Re: Surveillance and the failure of discipline

On Mon, 21 Nov 1994 216844@xxxxxxxxxxxxx wrote:
> <<<<<<<<<<<<<<<
> I think that you are write in seeing this shift from the self-discipline of
> the individual (via panopticonesque surveillance), to a focus upon the
> inclusion and exclusion of people in public spaces. The 'discipline' that
> we see in the panopticon (in D&P) is analogous to Foucault's notion of
> 'governmentality' to an extent I think. There is this new emphasis on the
> self-regulating individual, and it is the state's 'responsibility' to
provide the
> apparatuses of this self-regulation. Where i have seen surveillance
> cameras (generally in the UK) they seem to be fairly subtle, and not
> framed in any discourse of self-discipline. The state and firms who put
> them in place seem more concerned with 'catching criminals' than
> discipline. - such cameras have been used in britain on a number of
> occasions to 'catch' ira terrorists for example, and if they were made
> more obvious their role here would not be possible.
> So i think that such cameras are an example of a 'failure' of
> governmentality or discipline. Most citizens are seen as being able to
> discipline themselves (after all, i'm sure M&S is couching the installation
> of cameras as to 'protect the public'). But there is a minority (and in the
> uS this is seen almost entiely in racial terms) who are regarded as
> 'undisciplined': who need to be 'watched' on cctv, arrested and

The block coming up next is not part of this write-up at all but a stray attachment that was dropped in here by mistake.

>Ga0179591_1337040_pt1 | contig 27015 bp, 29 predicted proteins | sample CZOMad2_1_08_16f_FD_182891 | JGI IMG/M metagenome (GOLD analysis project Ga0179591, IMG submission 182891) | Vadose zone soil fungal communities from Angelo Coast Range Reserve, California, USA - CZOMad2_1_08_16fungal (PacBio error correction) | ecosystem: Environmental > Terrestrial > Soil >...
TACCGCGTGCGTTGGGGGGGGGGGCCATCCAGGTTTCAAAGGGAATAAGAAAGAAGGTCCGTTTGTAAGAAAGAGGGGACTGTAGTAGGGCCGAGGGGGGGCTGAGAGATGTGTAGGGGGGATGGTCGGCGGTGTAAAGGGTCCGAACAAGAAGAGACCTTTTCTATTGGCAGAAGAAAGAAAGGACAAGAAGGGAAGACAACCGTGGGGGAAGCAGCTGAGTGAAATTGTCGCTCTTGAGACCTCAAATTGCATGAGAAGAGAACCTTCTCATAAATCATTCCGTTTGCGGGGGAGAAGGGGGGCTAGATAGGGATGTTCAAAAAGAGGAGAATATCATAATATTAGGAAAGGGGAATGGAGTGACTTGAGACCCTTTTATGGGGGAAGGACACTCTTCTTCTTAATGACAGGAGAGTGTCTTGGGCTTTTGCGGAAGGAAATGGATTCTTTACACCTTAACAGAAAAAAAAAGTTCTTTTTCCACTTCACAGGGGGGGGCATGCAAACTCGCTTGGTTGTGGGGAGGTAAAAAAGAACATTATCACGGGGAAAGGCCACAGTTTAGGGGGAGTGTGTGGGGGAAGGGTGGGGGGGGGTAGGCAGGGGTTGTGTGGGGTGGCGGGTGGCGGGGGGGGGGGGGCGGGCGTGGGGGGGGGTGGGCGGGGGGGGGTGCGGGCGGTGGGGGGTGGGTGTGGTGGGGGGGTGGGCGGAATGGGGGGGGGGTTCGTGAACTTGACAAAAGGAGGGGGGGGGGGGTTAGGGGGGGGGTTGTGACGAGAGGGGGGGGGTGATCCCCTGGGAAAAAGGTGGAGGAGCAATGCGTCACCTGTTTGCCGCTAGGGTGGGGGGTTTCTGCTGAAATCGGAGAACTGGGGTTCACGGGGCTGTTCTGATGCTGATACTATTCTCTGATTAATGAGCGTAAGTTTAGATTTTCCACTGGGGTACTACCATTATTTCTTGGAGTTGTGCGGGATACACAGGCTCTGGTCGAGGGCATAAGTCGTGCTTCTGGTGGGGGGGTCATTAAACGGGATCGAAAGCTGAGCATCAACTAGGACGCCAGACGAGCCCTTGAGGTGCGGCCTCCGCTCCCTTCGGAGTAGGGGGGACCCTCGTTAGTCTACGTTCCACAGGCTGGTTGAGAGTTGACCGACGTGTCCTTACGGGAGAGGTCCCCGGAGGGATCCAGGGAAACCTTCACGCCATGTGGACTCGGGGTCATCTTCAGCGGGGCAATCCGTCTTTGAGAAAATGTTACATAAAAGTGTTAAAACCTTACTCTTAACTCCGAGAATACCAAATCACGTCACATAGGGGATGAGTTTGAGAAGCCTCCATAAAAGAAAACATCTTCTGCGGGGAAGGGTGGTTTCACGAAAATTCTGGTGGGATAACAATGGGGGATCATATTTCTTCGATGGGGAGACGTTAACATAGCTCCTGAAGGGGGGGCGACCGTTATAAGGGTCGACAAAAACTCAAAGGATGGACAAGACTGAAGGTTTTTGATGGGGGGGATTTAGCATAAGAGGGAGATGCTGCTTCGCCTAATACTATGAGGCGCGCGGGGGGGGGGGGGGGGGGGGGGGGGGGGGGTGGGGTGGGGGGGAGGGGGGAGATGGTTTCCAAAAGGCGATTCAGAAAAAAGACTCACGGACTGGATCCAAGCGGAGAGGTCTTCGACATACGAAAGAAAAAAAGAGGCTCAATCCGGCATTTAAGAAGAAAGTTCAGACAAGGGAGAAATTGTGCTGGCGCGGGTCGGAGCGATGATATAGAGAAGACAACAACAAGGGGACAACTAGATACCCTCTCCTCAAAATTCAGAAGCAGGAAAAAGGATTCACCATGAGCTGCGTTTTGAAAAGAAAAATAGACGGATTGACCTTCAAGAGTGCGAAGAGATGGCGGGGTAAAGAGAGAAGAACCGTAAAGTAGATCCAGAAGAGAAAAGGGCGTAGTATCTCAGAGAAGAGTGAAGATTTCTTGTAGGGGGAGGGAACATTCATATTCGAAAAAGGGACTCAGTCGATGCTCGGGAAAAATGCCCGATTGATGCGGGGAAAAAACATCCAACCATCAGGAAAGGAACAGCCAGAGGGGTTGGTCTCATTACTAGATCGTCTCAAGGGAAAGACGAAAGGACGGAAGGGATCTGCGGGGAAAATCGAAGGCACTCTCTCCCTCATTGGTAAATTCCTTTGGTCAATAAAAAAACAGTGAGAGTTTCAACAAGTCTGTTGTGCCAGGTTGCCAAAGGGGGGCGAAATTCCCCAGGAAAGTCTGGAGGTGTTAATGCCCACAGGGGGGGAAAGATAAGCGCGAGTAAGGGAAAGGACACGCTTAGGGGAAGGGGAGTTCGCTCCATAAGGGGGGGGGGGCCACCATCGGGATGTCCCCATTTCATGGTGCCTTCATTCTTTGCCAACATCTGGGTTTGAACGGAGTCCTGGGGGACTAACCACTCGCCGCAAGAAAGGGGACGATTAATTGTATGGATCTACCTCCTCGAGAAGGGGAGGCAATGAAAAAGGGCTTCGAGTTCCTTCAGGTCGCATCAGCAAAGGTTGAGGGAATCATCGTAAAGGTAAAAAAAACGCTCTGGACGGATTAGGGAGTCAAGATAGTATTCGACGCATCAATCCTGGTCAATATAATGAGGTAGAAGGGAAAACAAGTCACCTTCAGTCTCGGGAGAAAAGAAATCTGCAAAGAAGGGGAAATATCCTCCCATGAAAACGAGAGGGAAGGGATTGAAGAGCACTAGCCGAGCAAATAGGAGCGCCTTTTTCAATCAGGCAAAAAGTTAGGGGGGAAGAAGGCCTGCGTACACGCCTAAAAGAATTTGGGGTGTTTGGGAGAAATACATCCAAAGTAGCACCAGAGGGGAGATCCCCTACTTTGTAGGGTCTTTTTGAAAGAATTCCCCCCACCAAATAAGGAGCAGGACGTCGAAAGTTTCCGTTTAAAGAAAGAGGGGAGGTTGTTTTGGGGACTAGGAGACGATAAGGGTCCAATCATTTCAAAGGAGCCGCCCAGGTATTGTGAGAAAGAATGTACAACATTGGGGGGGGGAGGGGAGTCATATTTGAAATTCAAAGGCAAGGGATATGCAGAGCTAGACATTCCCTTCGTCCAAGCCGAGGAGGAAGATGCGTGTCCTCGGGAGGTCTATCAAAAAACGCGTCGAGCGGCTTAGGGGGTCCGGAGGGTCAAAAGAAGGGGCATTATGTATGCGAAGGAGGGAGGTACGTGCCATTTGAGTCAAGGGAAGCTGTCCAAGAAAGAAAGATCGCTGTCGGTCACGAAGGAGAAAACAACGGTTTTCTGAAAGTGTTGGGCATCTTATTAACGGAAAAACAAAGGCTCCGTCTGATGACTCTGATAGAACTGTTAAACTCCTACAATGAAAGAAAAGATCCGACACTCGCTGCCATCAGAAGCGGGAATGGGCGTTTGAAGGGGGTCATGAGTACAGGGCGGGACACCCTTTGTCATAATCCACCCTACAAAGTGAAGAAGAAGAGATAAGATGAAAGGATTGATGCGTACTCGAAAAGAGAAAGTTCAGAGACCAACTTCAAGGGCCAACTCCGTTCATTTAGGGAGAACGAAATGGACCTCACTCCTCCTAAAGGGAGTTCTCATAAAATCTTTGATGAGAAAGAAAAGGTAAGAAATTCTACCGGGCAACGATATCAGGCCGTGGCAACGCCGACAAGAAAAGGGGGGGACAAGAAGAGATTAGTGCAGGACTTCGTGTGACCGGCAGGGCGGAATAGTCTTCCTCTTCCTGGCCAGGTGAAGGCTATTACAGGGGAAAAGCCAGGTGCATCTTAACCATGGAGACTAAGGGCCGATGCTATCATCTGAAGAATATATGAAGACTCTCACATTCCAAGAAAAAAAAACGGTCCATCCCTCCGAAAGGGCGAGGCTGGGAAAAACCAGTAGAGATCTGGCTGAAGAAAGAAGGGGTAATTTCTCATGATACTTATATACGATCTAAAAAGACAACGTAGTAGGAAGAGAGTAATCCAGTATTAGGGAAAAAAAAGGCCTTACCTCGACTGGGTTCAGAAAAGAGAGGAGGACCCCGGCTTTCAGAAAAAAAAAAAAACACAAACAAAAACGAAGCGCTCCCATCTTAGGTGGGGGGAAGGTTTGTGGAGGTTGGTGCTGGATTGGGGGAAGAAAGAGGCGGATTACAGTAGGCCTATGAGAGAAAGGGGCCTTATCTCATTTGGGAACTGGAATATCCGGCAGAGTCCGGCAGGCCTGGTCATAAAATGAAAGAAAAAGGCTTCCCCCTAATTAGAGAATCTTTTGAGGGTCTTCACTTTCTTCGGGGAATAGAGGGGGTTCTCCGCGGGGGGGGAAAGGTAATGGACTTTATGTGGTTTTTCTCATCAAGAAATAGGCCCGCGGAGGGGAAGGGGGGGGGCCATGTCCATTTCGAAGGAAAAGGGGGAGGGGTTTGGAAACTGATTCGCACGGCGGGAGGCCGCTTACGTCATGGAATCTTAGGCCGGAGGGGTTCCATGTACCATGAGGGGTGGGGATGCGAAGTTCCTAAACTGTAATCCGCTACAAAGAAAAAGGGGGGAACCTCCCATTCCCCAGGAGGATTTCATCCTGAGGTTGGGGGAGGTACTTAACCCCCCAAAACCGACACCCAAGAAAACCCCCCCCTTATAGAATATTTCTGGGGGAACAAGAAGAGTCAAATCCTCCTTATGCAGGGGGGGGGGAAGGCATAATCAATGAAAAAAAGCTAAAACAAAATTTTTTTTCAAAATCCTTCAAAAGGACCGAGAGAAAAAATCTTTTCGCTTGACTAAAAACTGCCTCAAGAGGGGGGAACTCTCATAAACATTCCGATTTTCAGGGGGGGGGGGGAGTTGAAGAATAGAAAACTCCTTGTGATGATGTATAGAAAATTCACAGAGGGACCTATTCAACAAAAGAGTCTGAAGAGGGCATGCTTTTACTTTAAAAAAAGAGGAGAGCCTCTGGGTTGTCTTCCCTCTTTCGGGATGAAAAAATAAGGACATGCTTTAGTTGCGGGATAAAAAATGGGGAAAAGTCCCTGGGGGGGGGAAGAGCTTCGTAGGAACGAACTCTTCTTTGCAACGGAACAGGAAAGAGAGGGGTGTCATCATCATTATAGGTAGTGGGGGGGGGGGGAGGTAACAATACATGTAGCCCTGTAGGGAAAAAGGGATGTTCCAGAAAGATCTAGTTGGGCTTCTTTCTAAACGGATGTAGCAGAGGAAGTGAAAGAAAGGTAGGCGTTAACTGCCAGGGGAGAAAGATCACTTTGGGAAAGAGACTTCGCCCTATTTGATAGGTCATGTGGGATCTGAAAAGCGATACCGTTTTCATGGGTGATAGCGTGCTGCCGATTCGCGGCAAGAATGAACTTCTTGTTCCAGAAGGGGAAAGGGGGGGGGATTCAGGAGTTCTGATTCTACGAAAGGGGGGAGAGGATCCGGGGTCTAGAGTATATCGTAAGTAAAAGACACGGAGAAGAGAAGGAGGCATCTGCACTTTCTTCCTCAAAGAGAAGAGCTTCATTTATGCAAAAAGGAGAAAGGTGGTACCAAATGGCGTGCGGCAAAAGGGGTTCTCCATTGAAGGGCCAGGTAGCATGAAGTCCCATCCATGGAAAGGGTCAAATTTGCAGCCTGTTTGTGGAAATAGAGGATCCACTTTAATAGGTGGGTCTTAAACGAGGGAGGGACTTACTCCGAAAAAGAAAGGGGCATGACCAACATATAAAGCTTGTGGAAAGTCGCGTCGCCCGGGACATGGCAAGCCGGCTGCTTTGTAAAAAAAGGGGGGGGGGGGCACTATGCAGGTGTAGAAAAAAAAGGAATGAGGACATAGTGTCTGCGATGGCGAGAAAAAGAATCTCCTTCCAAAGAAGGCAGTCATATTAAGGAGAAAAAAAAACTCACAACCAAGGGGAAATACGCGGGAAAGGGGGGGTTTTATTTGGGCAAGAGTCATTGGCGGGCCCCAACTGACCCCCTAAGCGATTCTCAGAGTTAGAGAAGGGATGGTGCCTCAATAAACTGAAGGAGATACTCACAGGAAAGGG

> imprisoned.
I couldn't agree with this more. Examples here in NYC include the
re-ordering of the Time's Square area and the purging of the homeless
from transportation facilities. This "social scum" is beneath
discipline, and needs to be controlled in a more direct fashion.
Sometimes this includes a return to pre-disciplinary forms of punishment
(my reading of the Rodney King beatdown); sometimes it means exclusion
and wharehousing; and, as you mention, sometimes this means execution.
The idea that the individual can be "rehabed" in prison, or anywhere in
the c-j system is being abandoned, as a failure; its replacement is

First, there is the return to direct, coercive control of the bodies of
individuals, mentioned above. Of course, it is not as public as during
the pre-disciplinary era (R. King was an accident). Second, there seems
to be an attempt to turn the gaze away from the individual and towards
some "larger", yet more easily saved object. Examples of this in the NYC
area (and I would think that govermentality has collapsed here, at least)
include those mentioned above, as well as the sweep of street vendors
from 125th st., and the re-design of Tompkins sq. Park, which turned that
park into a wholly new "public space", easily controlled by police.


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